Heat 1/2 inch of shortening or oil in a large frying pan until hot. Place the floured eggplant strips in the pan in a single layer. Depending upon pan size, the eggplant strips may need to be cooked in several batches. Fry for about two minutes or until the bottom side of each piece is lightly browned, then gently turn and fry until the other side is browned. Remove from pan and drain on paper towels. Serve immediately.

http://www.ahundredyearsago.com

1920 Mapleine Advertisement

Advertisement for Mapleine
Source: American Cookery (April, 1920)

When I saw this hundred-year-old advertisement for Mapleine, my first thought was –  Is this product still made?  I thought that I had a vague memory of seeing Mapleine in the spice and extract section at the supermarket, but wasn’t sure.

Well, the answer is yes. It is still made. Mapleine has been around since 1908.  According to Wikipedia, Mapleine was even part of a court case:

An early enforcement action of the United States Pure Food and Drug Act in 1909 concerned a shipment of Mapleine confiscated in Chicago. The case was “United States of America v. Three Hundred Cases of Crescent Mapleine” in which it was found that the product was misleadingly labeled to represent actual maple extract. The case was cited as a precedent for the United States Supreme Court 1916 decision in United States v. Forty Barrels and Twenty Kegs of Coca-Cola.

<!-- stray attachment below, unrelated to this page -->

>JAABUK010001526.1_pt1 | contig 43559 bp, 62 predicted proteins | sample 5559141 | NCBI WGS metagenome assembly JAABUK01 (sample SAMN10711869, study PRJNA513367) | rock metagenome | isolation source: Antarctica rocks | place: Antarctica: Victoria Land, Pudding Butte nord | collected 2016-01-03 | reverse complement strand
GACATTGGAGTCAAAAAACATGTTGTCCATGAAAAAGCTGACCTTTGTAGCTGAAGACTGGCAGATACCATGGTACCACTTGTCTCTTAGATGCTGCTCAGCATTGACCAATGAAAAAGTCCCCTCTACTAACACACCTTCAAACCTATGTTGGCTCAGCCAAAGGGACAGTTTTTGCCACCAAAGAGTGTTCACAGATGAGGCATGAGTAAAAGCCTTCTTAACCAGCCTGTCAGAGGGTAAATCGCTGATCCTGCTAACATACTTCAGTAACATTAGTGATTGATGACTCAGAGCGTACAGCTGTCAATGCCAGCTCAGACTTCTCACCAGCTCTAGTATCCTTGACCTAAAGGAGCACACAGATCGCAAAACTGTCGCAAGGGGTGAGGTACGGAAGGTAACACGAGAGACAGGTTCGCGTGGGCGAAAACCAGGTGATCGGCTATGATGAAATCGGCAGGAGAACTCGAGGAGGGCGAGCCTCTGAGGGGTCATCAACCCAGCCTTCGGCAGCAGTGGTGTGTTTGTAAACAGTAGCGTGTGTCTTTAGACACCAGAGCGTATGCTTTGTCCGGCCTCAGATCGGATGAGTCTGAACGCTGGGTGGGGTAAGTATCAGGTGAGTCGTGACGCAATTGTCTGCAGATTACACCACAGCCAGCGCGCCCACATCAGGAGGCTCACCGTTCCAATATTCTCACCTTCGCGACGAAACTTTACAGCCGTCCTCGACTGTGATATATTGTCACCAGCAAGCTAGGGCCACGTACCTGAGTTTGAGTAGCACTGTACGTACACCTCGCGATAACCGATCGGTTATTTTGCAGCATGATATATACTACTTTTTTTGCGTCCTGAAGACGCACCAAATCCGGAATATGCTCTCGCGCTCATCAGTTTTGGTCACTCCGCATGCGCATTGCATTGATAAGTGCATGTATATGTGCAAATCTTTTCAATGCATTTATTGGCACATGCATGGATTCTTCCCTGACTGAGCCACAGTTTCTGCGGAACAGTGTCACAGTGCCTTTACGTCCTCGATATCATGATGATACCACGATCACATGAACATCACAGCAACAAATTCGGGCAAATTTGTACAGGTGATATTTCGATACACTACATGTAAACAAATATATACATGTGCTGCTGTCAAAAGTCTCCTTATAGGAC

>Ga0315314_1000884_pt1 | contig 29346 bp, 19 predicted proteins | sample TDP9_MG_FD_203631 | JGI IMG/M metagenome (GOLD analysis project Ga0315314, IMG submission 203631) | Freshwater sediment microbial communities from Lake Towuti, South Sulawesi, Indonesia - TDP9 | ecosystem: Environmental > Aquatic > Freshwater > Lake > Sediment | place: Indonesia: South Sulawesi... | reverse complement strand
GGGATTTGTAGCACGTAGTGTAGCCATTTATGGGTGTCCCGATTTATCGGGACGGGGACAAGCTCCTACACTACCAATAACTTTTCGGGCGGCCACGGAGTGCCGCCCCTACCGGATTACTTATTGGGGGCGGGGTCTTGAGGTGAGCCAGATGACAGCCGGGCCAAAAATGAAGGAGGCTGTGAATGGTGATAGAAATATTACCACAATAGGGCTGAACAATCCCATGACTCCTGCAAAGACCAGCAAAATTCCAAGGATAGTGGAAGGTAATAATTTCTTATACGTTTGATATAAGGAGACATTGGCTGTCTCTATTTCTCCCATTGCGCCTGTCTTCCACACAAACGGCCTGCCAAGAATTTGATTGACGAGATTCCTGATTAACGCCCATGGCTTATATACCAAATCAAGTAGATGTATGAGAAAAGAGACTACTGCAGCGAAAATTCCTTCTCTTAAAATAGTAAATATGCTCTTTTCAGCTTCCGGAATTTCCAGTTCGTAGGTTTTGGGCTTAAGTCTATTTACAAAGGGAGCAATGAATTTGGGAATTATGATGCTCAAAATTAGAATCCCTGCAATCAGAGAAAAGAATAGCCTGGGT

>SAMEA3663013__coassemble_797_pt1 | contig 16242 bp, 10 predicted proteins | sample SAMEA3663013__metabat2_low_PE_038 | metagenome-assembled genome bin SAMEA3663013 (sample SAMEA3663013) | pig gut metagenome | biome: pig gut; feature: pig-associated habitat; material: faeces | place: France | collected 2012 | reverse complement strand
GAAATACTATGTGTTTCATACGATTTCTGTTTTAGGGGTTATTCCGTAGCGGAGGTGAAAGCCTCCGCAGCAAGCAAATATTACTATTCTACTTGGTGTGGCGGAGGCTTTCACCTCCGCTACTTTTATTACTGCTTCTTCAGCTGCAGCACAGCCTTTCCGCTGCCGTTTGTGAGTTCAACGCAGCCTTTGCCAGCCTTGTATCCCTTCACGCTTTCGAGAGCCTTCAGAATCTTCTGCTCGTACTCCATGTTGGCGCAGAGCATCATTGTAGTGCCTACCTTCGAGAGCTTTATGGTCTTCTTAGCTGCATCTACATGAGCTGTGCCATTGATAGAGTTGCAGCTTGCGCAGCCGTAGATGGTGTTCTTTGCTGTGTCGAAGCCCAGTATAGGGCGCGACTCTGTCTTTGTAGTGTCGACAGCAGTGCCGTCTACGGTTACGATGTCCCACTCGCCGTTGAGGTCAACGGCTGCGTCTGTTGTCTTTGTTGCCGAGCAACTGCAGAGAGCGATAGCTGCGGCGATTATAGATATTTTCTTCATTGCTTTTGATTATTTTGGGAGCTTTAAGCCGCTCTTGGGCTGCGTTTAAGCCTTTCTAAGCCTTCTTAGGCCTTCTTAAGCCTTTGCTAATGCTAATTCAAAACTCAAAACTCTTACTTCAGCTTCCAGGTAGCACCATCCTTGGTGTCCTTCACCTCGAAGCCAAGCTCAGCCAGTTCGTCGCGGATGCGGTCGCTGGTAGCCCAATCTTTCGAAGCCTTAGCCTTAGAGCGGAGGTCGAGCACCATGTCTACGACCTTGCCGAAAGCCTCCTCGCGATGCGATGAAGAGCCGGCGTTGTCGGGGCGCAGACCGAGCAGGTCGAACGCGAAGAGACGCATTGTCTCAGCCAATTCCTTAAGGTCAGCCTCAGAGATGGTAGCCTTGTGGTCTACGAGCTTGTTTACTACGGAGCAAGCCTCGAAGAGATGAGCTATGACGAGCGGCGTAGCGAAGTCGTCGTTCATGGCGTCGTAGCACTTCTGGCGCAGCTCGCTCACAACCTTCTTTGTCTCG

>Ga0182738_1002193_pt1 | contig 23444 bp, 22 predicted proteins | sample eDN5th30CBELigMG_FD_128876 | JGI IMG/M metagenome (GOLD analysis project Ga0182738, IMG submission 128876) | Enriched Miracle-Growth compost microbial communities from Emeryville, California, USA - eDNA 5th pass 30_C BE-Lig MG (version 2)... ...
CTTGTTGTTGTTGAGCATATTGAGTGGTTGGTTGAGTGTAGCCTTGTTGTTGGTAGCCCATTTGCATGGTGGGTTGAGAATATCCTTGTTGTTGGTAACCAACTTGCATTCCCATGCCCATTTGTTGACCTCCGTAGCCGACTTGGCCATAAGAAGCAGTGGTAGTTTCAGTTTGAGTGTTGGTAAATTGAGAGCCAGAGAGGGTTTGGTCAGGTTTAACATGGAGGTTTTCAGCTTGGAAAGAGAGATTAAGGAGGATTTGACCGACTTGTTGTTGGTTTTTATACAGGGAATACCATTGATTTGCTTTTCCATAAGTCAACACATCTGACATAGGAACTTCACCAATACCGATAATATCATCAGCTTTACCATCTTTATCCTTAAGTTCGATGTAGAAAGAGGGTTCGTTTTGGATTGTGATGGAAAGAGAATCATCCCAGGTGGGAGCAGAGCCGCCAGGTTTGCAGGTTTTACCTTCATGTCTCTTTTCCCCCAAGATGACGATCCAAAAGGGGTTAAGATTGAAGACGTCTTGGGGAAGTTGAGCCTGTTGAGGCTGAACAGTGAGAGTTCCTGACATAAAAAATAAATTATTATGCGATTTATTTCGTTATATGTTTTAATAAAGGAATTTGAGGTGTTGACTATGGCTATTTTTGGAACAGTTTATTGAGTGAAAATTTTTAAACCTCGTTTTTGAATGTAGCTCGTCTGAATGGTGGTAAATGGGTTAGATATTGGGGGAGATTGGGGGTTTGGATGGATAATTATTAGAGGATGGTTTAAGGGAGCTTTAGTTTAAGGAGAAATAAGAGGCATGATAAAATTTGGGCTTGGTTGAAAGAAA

By 1920, the Crescent Company, which made Mapleine, clearly knew that advertising needed to make it clear that Mapleine did not actually contain maple syrup. The advertisement says it is a “pure vegetable flavoring” – though I’m not exactly sure what that means.

Old-fashioned Crusty French Bread Recipe

Recipe for Crusty French Bread
Source: American Cookery (April, 1920)

My grocery store has yeast! It’s the first time that I’ve seen it in months, and I knew exactly which recipe I wanted to make – a hundred-year-old recipe for Crusty French Bread. Several years ago I’d tried to make French Bread – and I’d been disappointed in the results – so I wondered if an old-time recipe might make a more authentic French Bread.

As part of the rising process, the hundred-year-old recipe called for putting the bread dough in lukewarm water, and then waiting for it to float. I had my doubts, but it was easy to do – and I was very pleased with the results.

The Crusty French Bread turned out wonderfully. It was crusty on the outside, and soft and chewy on the inside. This recipe is a keeper, and I feel certain that I’ll make it again.

2 loaves of Crusty French Bread
Source: American Cookery (April, 1920)

Here’s the original recipe: